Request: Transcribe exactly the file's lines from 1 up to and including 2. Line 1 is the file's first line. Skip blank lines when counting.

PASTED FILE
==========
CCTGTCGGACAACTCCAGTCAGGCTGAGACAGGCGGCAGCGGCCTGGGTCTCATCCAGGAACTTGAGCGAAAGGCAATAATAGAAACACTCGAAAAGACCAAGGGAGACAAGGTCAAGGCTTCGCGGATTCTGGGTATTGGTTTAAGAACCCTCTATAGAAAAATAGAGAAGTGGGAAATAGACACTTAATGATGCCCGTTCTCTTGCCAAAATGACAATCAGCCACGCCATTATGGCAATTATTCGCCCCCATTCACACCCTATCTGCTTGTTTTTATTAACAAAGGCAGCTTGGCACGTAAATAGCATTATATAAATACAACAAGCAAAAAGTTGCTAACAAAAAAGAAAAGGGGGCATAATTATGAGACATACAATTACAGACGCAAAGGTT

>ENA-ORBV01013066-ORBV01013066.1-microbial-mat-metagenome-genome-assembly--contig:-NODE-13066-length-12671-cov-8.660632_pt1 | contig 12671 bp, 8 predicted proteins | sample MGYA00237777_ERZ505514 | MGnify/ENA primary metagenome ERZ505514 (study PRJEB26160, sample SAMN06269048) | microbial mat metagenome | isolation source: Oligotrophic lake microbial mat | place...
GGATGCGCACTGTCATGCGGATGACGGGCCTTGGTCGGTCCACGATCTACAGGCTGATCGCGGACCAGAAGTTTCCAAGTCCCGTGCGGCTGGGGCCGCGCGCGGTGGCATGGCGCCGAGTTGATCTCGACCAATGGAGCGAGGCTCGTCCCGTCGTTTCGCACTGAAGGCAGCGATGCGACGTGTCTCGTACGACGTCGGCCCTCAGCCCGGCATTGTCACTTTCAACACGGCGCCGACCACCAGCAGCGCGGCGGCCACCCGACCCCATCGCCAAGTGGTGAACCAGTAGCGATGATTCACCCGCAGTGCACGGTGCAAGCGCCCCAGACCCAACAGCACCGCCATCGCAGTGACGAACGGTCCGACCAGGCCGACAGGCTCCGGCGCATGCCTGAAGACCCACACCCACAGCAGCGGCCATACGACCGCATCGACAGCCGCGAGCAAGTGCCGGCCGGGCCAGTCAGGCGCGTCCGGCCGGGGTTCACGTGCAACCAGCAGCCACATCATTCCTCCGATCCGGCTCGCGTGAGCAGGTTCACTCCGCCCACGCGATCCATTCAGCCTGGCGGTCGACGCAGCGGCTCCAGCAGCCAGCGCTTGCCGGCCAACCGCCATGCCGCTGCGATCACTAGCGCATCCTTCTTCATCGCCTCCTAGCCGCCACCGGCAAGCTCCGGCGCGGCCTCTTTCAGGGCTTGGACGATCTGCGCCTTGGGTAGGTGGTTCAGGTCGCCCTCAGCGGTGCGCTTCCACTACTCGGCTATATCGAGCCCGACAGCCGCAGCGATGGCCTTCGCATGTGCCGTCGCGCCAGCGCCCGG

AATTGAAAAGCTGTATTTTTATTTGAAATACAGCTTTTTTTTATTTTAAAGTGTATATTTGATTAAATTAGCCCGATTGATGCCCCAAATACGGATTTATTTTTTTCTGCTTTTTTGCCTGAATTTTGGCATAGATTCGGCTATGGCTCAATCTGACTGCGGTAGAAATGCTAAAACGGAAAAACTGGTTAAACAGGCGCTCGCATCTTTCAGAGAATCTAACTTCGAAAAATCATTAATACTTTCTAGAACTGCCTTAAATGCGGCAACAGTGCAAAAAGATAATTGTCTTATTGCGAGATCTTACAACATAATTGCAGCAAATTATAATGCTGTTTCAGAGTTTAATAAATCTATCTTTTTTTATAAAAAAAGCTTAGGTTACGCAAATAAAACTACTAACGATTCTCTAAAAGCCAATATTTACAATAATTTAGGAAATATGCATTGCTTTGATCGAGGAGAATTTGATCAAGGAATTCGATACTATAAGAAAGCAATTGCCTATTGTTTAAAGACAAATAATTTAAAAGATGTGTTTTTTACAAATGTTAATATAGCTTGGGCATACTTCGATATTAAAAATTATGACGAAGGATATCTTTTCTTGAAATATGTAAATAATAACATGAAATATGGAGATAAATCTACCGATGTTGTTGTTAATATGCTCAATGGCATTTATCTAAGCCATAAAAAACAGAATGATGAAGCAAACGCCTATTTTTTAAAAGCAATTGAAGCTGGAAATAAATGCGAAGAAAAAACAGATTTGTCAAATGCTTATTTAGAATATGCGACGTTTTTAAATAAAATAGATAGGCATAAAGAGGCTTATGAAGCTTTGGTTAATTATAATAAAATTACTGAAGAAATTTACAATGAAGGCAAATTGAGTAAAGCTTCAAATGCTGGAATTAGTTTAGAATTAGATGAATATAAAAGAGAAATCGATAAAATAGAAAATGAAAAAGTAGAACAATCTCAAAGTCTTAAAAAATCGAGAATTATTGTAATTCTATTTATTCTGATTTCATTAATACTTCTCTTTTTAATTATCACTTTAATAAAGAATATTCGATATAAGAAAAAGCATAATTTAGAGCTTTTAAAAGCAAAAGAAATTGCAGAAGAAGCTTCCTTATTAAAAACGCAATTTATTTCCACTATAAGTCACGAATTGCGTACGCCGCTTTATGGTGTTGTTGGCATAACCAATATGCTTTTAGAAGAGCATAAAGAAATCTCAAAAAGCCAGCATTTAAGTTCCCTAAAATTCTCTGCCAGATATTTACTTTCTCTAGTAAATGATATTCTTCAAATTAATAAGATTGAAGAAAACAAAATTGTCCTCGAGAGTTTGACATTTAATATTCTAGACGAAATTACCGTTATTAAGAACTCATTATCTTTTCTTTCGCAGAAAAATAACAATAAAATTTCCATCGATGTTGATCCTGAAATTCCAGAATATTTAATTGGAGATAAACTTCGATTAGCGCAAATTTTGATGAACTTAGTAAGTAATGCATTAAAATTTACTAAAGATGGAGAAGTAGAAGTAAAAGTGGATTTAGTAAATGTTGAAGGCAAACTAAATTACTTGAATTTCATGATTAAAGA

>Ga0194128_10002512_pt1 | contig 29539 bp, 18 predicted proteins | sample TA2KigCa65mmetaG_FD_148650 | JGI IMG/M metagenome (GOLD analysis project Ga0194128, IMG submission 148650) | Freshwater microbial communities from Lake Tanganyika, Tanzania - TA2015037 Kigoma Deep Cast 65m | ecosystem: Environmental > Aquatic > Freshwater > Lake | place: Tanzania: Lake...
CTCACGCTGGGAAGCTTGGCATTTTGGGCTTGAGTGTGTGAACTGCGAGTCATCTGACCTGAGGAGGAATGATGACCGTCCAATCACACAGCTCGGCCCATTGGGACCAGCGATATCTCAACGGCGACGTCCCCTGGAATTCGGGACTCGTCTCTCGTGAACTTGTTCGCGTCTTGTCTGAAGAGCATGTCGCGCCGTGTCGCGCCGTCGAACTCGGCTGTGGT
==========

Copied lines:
CCTGTCGGACAACTCCAGTCAGGCTGAGACAGGCGGCAGCGGCCTGGGTCTCATCCAGGAACTTGAGCGAAAGGCAATAATAGAAACACTCGAAAAGACCAAGGGAGACAAGGTCAAGGCTTCGCGGATTCTGGGTATTGGTTTAAGAACCCTCTATAGAAAAATAGAGAAGTGGGAAATAGACACTTAATGATGCCCGTTCTCTTGCCAAAATGACAATCAGCCACGCCATTATGGCAATTATTCGCCCCCATTCACACCCTATCTGCTTGTTTTTATTAACAAAGGCAGCTTGGCACGTAAATAGCATTATATAAATACAACAAGCAAAAAGTTGCTAACAAAAAAGAAAAGGGGGCATAATTATGAGACATACAATTACAGACGCAAAGGTT

>ENA-ORBV01013066-ORBV01013066.1-microbial-mat-metagenome-genome-assembly--contig:-NODE-13066-length-12671-cov-8.660632_pt1 | contig 12671 bp, 8 predicted proteins | sample MGYA00237777_ERZ505514 | MGnify/ENA primary metagenome ERZ505514 (study PRJEB26160, sample SAMN06269048) | microbial mat metagenome | isolation source: Oligotrophic lake microbial mat | place...